Phew... now that that is off my mind here is a link to a dropbox where I add photos as I work on this project. It will make it easier to follow my progress as I go through this project. However I will still be uploading most pictures here and describing what I am doing so that those who have a similar project at one point have an idea about what this process involves.

    Here is the dropbox link

    As soon as I remember how to upload pics I will start describing what I have done so far..
     
  2. Iziayia

    Iziayia Chillin' With My Peeps

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    Here are some before pics. Unfortunately I had already started cleaning out the inside before I though of taking them so 90% of the dirt is already gone.

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    Uiuiuii look at that beautiful wood hiding under there!

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    On the left is the home-made incubator

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    I had to pressure wash the trays to get all that nasty out.

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    Here I took the lid of the heater to have a peak inside.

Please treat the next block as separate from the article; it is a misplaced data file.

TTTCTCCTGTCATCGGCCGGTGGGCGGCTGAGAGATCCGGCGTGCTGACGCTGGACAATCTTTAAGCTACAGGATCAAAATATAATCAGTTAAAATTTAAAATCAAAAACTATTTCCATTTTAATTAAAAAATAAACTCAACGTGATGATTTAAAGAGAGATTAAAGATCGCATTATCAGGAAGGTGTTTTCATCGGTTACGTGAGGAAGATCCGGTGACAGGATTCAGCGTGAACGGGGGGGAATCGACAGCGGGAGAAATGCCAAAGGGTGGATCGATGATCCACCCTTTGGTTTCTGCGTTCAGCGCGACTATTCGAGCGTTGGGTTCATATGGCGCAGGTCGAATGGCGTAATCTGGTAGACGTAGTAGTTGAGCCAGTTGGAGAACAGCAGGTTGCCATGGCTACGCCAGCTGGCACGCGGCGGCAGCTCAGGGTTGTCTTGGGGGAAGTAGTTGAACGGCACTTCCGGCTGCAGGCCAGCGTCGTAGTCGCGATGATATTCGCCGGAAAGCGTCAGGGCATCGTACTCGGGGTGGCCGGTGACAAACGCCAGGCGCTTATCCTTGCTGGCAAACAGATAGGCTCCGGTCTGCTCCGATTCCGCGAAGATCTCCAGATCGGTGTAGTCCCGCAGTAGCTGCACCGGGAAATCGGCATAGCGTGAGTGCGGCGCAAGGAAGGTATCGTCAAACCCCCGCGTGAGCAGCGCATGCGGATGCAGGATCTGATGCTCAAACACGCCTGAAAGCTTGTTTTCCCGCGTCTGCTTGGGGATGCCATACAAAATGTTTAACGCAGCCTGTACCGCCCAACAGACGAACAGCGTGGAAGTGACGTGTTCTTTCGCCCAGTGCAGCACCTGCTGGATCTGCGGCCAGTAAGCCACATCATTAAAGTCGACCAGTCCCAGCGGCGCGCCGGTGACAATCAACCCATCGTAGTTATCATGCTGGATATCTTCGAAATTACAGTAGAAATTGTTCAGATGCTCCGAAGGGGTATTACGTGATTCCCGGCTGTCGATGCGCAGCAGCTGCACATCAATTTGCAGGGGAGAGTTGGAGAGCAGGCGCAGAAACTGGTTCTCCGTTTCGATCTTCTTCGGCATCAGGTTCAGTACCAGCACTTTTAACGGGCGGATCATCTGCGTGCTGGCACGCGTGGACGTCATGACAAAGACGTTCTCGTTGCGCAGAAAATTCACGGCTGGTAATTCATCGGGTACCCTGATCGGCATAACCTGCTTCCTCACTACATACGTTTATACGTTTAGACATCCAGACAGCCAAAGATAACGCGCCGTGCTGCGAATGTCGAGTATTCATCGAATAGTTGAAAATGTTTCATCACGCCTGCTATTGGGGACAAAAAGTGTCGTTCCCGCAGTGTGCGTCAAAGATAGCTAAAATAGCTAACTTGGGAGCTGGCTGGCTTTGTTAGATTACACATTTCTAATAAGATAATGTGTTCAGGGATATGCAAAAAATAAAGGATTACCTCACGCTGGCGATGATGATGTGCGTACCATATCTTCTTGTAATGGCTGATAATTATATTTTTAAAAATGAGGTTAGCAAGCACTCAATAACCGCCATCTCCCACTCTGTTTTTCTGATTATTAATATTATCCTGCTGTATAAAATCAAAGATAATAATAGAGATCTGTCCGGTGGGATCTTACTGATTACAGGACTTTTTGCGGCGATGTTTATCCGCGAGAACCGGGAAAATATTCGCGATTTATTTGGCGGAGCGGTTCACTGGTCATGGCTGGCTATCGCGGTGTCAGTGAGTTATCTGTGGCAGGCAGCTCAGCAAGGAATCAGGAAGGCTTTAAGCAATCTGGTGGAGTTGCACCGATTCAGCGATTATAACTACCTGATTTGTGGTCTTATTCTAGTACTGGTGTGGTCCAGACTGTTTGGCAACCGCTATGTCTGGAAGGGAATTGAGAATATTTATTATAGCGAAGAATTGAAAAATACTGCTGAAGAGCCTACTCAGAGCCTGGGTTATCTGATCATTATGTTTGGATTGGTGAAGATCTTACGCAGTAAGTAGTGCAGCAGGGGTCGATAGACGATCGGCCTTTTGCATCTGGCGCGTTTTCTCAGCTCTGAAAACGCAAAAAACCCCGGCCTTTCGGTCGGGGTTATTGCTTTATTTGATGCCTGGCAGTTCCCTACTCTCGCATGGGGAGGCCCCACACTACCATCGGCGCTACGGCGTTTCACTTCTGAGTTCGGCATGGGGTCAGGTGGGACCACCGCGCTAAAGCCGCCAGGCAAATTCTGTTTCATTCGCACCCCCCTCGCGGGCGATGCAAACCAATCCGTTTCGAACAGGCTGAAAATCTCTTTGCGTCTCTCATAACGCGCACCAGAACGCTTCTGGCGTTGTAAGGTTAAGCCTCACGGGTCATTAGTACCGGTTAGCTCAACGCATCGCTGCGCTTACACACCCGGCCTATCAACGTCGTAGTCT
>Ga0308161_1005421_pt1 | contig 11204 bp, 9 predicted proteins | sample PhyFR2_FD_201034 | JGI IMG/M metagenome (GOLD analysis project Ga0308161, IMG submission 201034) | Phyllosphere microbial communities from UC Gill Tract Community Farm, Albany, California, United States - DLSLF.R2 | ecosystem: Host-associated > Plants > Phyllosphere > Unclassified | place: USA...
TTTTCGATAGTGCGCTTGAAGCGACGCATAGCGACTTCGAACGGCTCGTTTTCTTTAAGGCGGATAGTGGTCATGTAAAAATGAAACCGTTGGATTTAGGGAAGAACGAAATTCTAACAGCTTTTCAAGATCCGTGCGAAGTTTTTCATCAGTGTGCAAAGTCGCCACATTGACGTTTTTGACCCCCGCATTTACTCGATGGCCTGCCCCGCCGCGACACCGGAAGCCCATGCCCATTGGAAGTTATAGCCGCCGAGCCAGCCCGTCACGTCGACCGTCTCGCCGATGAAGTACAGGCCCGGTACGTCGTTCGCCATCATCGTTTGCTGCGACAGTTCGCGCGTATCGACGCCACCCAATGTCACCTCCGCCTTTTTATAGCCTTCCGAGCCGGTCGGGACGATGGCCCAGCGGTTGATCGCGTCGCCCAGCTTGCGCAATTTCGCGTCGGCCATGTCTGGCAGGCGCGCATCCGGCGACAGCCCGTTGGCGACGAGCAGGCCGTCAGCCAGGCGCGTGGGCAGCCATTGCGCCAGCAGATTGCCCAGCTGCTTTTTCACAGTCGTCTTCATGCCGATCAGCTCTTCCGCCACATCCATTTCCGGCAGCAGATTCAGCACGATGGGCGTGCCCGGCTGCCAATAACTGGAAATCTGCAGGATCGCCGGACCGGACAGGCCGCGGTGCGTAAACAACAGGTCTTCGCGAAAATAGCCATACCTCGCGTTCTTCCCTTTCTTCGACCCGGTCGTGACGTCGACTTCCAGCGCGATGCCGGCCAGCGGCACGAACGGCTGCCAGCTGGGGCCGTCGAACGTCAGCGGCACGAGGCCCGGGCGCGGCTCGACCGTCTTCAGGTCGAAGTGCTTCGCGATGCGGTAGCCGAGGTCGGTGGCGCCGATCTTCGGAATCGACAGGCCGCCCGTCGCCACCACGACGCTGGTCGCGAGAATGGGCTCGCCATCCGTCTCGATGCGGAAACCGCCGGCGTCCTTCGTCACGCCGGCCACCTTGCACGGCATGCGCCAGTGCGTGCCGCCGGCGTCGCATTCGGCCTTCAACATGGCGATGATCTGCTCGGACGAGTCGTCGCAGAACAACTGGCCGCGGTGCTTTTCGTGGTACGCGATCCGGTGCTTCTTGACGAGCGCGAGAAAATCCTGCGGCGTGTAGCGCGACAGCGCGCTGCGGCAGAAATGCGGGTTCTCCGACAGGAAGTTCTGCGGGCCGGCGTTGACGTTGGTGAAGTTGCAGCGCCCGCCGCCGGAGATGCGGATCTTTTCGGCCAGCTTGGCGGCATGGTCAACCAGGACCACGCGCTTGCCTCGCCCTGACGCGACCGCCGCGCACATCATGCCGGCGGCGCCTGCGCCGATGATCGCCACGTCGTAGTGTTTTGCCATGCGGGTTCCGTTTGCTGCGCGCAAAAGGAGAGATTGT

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    Now I start taking everything apart.

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    A peak inside the electric box to see how the cables work. Needs cleaning too.

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    This power cord is a major fire hazard. I removed it and will put another. you can see I 'broke' the plug so nobody had the idea to plug her before I removed it.

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    And here I'm taking the vent covers off so that I can sand and varnish better, and maybe get them looking a little better too.

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  3. Tabasco Jack

    Tabasco Jack Chillin' With My Peeps

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    Looking good. The Leahy 416 is a great incubator. I got one last year and got it up and running. It works great.
    You can read about it in the link in my signature.
    I'm currently working on a Buckeye kerosene incubator.

    Looking at your photos, replace the heating element, wafers and micro switches and any wiring that looks suspect. I added a fuse to mine plus an internal power strip and LED light.

    The hardware on the Buckeye was pretty bad looking so I used a tumbler to remove most of the finish. Still had to sand a little but the tumbler got most of it. The finish on my Leahy was still pretty good, just dirty. Cleaned it with wood soap but it still needs more. I bought some Kramer's Best Antique Improver to use but haven't got to it yet.